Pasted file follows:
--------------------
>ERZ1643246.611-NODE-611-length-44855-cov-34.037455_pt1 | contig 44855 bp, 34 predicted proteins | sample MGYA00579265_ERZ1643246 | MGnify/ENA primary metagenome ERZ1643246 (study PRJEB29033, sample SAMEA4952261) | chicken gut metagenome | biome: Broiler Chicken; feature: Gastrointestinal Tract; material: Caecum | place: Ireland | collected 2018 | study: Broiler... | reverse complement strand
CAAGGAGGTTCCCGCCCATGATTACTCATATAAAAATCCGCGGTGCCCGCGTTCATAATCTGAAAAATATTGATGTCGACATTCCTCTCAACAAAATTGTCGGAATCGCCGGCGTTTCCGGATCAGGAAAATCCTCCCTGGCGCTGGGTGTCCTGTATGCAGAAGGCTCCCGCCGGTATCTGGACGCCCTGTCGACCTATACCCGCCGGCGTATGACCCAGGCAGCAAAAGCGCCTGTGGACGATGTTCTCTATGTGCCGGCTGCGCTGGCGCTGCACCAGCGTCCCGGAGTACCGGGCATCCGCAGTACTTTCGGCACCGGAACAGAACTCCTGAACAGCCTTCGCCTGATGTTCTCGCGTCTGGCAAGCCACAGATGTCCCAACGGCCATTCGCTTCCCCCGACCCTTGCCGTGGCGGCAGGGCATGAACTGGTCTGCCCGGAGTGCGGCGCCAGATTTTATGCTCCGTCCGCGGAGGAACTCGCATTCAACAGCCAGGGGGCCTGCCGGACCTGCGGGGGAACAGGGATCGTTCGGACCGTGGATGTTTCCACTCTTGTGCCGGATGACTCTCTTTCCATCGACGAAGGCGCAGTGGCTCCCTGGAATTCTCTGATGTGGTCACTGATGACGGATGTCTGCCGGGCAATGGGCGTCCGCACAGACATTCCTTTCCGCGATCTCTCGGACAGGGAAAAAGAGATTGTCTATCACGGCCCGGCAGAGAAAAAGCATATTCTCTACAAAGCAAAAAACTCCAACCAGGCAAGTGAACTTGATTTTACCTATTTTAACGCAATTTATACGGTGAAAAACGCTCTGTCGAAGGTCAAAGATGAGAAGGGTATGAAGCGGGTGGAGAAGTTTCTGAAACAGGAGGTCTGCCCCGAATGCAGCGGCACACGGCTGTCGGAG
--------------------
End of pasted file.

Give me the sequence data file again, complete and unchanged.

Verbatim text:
>ERZ1643246.611-NODE-611-length-44855-cov-34.037455_pt1 | contig 44855 bp, 34 predicted proteins | sample MGYA00579265_ERZ1643246 | MGnify/ENA primary metagenome ERZ1643246 (study PRJEB29033, sample SAMEA4952261) | chicken gut metagenome | biome: Broiler Chicken; feature: Gastrointestinal Tract; material: Caecum | place: Ireland | collected 2018 | study: Broiler... | reverse complement strand
CAAGGAGGTTCCCGCCCATGATTACTCATATAAAAATCCGCGGTGCCCGCGTTCATAATCTGAAAAATATTGATGTCGACATTCCTCTCAACAAAATTGTCGGAATCGCCGGCGTTTCCGGATCAGGAAAATCCTCCCTGGCGCTGGGTGTCCTGTATGCAGAAGGCTCCCGCCGGTATCTGGACGCCCTGTCGACCTATACCCGCCGGCGTATGACCCAGGCAGCAAAAGCGCCTGTGGACGATGTTCTCTATGTGCCGGCTGCGCTGGCGCTGCACCAGCGTCCCGGAGTACCGGGCATCCGCAGTACTTTCGGCACCGGAACAGAACTCCTGAACAGCCTTCGCCTGATGTTCTCGCGTCTGGCAAGCCACAGATGTCCCAACGGCCATTCGCTTCCCCCGACCCTTGCCGTGGCGGCAGGGCATGAACTGGTCTGCCCGGAGTGCGGCGCCAGATTTTATGCTCCGTCCGCGGAGGAACTCGCATTCAACAGCCAGGGGGCCTGCCGGACCTGCGGGGGAACAGGGATCGTTCGGACCGTGGATGTTTCCACTCTTGTGCCGGATGACTCTCTTTCCATCGACGAAGGCGCAGTGGCTCCCTGGAATTCTCTGATGTGGTCACTGATGACGGATGTCTGCCGGGCAATGGGCGTCCGCACAGACATTCCTTTCCGCGATCTCTCGGACAGGGAAAAAGAGATTGTCTATCACGGCCCGGCAGAGAAAAAGCATATTCTCTACAAAGCAAAAAACTCCAACCAGGCAAGTGAACTTGATTTTACCTATTTTAACGCAATTTATACGGTGAAAAACGCTCTGTCGAAGGTCAAAGATGAGAAGGGTATGAAGCGGGTGGAGAAGTTTCTGAAACAGGAGGTCTGCCCCGAATGCAGCGGCACACGGCTGTCGGAG